Gun control advocates would have you believe that registering guns will somehow, magically, prevent guns from being used in acts of violence. But people who actually own guns can tell you that registering guns doesn’t do anything except waste money and give anti-gunners in government an easy target to blame (registered gun owners) for gun violence that will continue.
This conflict between those for gun registration and those who know that it’s a waste of time is playing out in Quebec, Canada, where gun registration has been a failure. What will surprise many people about this conflict is that the conflict seems to primarily be between urban anti-gunners and rural folks who actually own and use guns. A Presse Canadienne notes,
The urban-rural split over Quebec’s long gun registry is becoming more apparent, with a growing number of small municipalities passing resolutions that either denounce the registry or call outright for its abolition.
Just days after the Jan. 29 deadline to register, about 75 per cent of long guns estimated to be in the province have not been registered. And the Presse Canadienne confirmed on Wednesday that at least 15 municipalities have adopted resolution against the registry.
Philip Tétrault, mayor of Warden, a town of 400 inhabitants about 100 kilometres east of Montreal, said that the registry is pointless and will end up like its federal counterpart, which was abolished by the Conservative government in 2012 after major cost overruns.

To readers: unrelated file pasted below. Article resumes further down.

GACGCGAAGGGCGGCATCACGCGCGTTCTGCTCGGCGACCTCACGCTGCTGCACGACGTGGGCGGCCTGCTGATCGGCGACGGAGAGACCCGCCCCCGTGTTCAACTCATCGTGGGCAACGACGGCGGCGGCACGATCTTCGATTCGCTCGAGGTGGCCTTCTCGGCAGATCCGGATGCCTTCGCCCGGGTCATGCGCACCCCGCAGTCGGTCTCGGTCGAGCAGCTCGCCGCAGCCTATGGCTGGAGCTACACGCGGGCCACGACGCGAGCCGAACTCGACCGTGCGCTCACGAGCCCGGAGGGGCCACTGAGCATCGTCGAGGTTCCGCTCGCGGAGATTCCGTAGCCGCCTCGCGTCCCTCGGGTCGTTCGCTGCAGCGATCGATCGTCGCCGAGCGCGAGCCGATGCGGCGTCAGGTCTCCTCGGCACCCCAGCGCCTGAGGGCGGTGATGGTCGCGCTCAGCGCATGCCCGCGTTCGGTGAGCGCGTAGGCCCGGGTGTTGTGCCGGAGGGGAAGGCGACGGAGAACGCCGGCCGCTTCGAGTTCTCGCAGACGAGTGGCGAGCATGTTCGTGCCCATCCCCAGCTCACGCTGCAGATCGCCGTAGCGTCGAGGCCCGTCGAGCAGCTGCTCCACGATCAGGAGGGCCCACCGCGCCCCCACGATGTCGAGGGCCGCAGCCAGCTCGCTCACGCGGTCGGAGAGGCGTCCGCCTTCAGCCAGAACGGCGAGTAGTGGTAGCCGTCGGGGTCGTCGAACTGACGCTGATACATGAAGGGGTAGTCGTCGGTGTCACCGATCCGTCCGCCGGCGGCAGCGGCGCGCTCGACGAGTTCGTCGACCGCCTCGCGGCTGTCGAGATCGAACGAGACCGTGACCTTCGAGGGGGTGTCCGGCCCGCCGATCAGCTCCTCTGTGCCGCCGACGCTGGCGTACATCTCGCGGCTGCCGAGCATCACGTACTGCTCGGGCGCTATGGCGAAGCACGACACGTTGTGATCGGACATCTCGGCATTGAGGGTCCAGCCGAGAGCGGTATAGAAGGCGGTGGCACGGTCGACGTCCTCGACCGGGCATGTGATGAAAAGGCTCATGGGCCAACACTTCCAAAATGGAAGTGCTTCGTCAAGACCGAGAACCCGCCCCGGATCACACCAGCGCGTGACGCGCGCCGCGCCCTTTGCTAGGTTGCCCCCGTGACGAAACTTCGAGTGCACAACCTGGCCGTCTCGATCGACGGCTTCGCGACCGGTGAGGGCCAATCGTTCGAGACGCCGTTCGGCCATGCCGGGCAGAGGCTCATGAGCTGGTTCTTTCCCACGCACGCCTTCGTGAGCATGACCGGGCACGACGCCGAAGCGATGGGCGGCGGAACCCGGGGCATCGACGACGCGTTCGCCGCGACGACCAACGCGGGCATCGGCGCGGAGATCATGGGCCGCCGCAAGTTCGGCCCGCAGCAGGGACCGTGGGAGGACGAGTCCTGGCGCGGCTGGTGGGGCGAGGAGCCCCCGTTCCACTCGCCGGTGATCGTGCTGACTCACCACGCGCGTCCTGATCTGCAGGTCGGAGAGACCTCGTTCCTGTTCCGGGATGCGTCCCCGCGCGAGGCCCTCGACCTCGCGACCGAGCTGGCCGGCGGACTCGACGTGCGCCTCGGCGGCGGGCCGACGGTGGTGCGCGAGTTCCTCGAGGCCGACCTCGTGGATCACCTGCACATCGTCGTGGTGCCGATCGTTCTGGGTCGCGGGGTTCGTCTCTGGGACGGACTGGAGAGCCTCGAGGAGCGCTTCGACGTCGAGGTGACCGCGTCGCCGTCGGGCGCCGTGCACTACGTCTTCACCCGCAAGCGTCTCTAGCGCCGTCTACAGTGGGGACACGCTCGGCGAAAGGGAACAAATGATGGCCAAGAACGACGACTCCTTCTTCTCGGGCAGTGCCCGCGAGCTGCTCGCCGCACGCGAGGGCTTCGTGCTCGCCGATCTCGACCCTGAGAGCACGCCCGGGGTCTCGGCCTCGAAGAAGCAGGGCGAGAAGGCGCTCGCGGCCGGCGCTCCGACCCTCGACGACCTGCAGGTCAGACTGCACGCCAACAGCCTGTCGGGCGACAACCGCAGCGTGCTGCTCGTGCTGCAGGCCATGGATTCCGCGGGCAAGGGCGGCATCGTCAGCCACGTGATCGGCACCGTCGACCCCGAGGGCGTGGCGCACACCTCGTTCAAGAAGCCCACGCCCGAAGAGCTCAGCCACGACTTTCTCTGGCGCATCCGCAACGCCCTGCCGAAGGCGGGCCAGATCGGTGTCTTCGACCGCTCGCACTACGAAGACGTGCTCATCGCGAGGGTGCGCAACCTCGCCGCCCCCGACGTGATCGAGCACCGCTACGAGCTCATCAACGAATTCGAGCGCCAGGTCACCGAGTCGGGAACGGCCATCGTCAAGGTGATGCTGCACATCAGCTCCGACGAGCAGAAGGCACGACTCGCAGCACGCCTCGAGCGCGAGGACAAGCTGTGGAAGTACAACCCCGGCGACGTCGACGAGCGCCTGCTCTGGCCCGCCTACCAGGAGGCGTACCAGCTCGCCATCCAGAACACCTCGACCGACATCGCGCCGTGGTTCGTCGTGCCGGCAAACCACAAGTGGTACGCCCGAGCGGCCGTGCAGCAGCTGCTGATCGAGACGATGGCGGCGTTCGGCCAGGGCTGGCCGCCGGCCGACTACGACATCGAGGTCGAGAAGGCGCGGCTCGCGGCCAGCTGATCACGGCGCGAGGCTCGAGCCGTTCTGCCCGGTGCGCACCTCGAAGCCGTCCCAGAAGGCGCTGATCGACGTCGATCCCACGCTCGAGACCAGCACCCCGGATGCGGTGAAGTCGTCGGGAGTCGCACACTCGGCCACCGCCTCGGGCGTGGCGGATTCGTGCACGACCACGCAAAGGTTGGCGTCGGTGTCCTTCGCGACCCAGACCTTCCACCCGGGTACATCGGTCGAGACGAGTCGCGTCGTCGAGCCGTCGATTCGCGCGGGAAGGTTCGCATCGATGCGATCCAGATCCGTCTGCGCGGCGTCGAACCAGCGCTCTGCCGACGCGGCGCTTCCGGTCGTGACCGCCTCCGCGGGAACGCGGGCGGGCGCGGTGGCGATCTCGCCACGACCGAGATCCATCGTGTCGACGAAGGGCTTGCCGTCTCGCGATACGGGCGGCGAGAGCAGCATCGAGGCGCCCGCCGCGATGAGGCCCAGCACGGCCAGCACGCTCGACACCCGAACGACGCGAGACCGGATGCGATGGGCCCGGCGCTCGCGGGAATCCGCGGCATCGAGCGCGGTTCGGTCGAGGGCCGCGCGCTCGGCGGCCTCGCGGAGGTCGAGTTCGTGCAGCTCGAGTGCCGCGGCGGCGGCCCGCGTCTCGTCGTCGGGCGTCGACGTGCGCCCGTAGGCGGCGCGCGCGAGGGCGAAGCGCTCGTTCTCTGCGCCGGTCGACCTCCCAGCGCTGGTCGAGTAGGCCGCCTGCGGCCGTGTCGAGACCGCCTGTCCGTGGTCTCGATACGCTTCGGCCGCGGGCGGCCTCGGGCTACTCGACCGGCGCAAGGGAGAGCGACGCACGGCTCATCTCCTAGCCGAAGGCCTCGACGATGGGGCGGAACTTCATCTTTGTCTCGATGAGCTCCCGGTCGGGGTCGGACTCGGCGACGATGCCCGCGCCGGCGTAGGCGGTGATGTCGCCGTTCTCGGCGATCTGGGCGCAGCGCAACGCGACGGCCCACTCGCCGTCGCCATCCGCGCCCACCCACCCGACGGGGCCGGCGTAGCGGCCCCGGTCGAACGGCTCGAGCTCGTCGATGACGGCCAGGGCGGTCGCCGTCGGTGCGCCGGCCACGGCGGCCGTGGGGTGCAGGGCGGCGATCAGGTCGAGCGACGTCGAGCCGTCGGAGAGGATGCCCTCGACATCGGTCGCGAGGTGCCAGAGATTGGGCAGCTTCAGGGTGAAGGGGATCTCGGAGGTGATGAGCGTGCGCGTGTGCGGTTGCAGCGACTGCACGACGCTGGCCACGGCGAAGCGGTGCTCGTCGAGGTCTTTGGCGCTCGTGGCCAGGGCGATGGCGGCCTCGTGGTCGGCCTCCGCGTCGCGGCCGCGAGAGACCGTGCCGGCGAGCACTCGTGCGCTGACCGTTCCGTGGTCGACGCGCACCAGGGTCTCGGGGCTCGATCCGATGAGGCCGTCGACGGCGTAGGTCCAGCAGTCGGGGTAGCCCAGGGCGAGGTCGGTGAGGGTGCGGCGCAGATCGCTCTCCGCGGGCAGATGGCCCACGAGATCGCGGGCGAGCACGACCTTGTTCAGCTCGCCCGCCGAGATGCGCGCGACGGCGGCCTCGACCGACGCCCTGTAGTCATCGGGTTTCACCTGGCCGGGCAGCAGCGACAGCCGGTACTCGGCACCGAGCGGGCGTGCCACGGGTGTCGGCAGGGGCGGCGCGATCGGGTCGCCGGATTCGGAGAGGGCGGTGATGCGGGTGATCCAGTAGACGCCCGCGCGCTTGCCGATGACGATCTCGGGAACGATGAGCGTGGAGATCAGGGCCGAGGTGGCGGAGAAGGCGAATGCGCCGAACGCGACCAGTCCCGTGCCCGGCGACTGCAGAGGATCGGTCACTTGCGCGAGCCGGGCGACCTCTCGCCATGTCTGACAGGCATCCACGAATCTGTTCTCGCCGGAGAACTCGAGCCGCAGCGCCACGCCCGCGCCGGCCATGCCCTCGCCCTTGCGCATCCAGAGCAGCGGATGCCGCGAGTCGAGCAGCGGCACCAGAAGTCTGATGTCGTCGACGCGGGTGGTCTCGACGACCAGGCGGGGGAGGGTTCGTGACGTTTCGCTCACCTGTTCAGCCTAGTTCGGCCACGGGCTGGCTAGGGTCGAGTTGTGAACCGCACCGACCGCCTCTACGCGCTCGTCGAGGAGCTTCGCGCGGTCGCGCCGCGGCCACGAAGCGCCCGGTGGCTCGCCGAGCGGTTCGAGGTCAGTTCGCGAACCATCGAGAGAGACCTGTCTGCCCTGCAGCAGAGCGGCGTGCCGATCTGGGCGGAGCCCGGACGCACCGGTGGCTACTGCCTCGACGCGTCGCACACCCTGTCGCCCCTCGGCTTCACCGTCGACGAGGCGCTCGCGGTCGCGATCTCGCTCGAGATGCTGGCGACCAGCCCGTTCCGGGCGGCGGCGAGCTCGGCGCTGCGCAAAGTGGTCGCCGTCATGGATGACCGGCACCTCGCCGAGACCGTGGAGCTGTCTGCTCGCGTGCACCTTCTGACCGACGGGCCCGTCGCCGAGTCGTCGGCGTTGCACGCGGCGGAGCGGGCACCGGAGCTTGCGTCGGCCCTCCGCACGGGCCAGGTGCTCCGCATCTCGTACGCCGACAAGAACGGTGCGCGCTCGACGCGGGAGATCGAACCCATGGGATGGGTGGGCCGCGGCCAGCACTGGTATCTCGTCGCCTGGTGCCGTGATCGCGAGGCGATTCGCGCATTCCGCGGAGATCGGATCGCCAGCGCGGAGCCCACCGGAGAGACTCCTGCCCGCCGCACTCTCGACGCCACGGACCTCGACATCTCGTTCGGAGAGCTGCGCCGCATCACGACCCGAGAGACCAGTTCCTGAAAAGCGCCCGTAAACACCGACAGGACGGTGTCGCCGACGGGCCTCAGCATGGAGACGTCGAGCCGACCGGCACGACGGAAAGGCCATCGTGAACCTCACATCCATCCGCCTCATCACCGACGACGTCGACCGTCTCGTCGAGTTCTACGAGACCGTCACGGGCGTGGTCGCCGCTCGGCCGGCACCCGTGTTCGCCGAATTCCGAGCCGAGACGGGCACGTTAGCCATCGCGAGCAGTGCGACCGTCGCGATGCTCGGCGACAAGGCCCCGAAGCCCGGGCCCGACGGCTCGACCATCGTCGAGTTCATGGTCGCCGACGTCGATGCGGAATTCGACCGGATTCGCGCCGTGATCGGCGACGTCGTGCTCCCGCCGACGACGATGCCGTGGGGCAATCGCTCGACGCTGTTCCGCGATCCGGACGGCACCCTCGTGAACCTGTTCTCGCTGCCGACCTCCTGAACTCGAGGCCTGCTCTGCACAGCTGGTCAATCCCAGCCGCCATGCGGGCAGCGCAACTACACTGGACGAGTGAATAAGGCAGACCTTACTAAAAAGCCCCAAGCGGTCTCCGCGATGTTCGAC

“The register may be popular in Montreal and Quebec City,” Tétrault said in an interview. “But the majority of people in Warden are against it.” Tétrault says the tens of millions of dollars the government will spend on the registry would be better used improving the quality of mental health care available in the province.
Louise Quintin, spokesperson for the Quebec Public Security Ministry, said on Wednesday that almost 15,500 firearms had been registered on Jan. 29 alone. However the total number of entries in the registry stands at only 386,253, while figures in the federal registry showed there were about 1.6 million long guns in Quebec. The provincial registry is expected to cost about $20 million to establish and $5 million annually to maintain.
Long gun owners had a year to register free of charge online or by mail. Those who refuse to do so could face a fine of up to $5,000. Quintin noted, however, that registration requests received after the deadline will not be subject to any sanction.
And Quintin noted that it is up to police to enforce the law.
If you haven’t noticed in the battle over gun rights in the U.S., anti-gunners typically are gathered in urban areas and don’t use guns (and have often never even seen a gun in person, only on television or in movies). On the flip side, gun rights advocates are very often people living in more rural areas who actually own guns and use them for hunting and self-protection.
Whatever the reason for the urban-rural split on the gun control issue, it is still abundantly clear to anyone who pays attention that gun control doesn’t work.